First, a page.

- Constitution of Romania
Constitution of Romania Created 21 November 1991 Ratified 8 December 1991 Authors Antonie Iorgovan et al. Purpose Replace the 1965 Constitution Romania
This article is part of the series:
Politics and government of
The 1991 Constitution of Romania, adopted on 21 November 1991, voted in the referendum of 8 December 1991 and introduced on the same day, is the current fundamental law that establishes the structure of the government of Romania, the rights and obligations of the country's citizens, and its mode of passing laws. It stands as the basis of the legitimacy of the Romanian government.
The constitution was most recently revised by a national referendum on 18–19 October 2003. The new text took effect on 29 October 2003.
The Constitution of 1991, as revised in 2003, contains 156 articles, divided into 8 titles:
- Title I - General principles
- Title II - Fundamental rights, liberties, and duties
- Title III - Public authorities
- Title IV - The economy and public finance
- Title V - Constitutional Court
- Title VI - Euro-Atlantic integration
- Title VII - Revising the Constitution
- Title VIII - Final and transitional provisions
The organic regulation, voted by the respective Assemblies of Moldavia and Wallachia under Imperial Russian occupation in 1831-1832, was the first organic law resembling a constitution ever awarded to the Danubian Principalities. It remained in place until 1858, when the Crimean War removed the two countries from Russian influence and confirmed the rule by several European powers first established by the Treaty of Paris; the Paris Convention of 1858 remained the governing document following the election of Alexander John Cuza as Domnitor over the united countries (1859), but was replaced by Cuza's own organic law, entitled Statutul dezvoltător al Convenţiei de la Paris ("Statute expanding the Paris Convention"), in 1864.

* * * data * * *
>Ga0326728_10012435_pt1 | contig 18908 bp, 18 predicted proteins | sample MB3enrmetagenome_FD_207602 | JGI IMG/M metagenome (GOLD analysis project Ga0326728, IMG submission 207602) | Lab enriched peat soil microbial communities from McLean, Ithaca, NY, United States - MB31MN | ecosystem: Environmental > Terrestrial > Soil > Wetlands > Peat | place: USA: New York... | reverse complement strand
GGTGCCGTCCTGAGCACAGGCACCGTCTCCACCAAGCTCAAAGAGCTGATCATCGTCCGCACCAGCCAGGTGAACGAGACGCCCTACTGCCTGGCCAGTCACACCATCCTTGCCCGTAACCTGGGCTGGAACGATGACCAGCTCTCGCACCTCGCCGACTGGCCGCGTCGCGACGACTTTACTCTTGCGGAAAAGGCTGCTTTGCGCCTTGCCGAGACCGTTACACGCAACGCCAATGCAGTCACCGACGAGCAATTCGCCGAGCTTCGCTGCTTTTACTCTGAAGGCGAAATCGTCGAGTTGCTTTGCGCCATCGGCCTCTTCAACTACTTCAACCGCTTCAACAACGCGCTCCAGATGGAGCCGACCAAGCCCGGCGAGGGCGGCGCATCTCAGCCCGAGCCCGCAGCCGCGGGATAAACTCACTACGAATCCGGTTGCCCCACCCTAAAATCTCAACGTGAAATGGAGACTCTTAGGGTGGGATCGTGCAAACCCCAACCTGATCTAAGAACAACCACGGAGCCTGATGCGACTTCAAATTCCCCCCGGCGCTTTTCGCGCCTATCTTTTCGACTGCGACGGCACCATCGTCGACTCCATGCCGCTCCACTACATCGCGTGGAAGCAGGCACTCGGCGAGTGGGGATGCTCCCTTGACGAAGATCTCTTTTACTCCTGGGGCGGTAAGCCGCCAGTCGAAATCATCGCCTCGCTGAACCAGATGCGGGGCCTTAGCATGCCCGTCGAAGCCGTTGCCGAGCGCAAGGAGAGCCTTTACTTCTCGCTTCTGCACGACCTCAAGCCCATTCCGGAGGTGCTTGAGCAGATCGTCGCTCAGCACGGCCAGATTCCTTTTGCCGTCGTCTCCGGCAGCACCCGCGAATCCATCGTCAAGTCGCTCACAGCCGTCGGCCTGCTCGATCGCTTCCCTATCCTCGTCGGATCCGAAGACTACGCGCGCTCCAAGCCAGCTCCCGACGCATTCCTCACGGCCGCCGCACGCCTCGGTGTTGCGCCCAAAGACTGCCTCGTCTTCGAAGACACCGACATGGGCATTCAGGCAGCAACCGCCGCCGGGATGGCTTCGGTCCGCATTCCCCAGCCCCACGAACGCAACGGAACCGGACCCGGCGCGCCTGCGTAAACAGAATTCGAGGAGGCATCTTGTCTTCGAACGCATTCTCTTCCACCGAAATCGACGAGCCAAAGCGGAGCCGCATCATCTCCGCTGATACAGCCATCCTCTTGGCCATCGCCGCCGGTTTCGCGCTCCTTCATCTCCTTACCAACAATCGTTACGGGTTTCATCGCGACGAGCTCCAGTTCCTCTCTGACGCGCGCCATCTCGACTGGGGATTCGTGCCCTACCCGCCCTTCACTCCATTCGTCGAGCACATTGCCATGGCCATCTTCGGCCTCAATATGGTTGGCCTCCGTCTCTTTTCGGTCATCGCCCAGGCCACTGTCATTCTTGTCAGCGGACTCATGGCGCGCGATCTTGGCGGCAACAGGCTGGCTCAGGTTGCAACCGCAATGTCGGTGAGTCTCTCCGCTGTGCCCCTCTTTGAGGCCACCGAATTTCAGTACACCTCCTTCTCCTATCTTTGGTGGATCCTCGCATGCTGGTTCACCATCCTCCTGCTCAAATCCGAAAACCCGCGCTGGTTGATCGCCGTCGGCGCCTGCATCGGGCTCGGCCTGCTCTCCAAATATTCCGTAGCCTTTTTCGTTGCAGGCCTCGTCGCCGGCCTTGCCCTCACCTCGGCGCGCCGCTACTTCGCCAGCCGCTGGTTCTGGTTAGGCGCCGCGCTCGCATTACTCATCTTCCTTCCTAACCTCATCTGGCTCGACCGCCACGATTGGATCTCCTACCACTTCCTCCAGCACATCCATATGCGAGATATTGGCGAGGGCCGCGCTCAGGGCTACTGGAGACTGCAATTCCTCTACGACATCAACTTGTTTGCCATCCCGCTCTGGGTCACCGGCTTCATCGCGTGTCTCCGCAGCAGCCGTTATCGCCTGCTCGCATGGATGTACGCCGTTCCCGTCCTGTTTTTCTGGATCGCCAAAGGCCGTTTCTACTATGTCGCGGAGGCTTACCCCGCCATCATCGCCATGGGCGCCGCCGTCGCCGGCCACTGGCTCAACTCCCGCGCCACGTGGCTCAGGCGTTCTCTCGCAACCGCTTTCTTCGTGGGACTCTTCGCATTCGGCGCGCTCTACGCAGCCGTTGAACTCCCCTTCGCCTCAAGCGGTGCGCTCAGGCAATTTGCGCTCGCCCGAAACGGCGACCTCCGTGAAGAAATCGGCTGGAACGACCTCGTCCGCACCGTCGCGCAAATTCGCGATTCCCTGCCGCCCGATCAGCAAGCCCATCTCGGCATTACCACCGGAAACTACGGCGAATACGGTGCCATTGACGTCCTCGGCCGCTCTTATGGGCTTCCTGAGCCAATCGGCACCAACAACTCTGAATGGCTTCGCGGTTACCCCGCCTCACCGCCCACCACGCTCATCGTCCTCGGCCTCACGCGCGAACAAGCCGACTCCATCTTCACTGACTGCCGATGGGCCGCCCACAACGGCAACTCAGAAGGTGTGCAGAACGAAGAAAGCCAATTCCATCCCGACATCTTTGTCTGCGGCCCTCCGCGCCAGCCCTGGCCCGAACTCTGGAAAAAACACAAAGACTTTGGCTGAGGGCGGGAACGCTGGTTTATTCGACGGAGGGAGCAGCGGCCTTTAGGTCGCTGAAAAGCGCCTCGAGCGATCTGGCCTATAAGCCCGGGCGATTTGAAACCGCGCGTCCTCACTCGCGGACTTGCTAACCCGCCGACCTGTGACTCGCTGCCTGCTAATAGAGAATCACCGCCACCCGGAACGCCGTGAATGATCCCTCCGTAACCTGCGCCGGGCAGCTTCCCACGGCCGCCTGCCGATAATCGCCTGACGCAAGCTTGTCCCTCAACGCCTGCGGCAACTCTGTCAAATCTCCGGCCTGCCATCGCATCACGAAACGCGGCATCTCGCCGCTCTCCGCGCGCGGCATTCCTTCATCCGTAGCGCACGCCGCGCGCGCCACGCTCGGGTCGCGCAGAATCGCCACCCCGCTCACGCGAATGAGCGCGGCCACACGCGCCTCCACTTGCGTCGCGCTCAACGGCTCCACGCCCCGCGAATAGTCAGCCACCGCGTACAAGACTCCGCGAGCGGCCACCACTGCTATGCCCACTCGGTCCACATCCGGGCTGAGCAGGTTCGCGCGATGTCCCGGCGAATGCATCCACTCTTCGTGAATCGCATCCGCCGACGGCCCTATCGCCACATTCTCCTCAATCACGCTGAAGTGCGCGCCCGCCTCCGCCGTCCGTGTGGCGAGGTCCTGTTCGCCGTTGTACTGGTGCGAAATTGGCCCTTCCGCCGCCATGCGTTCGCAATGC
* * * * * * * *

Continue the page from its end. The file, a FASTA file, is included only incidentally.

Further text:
The first constitution of the United Principality (later Kingdom) of Romania was adopted 1 July 1866. After the extension of national territory in 1918, a new constitution was approved 29 March 1923. It was repealed by King Carol II in 1938, when an authoritarian regime formed around the National Renaissance Front adopted a new, corporatist constitution on 27 February this document was, in turn, cancelled in 1940 by the Iron Guard's National Legionary State government. The 1923 constitution was reinstated after the fall of the Ion Antonescu dictatorship in 1944 (see Romania during World War II).
The new constitution of Communist Romania was adopted in 1948 following the Soviet model, with subsequent variants appearing in 1952 and 1965 (the former "building the socialism", the latter announcing the "socialism has won" and notably making the change from a People's Republic to a Socialist Republic). The Communist regime fell in 1989, after which large portions of the 1965 document were suspended, and the present document was adopted in 1991.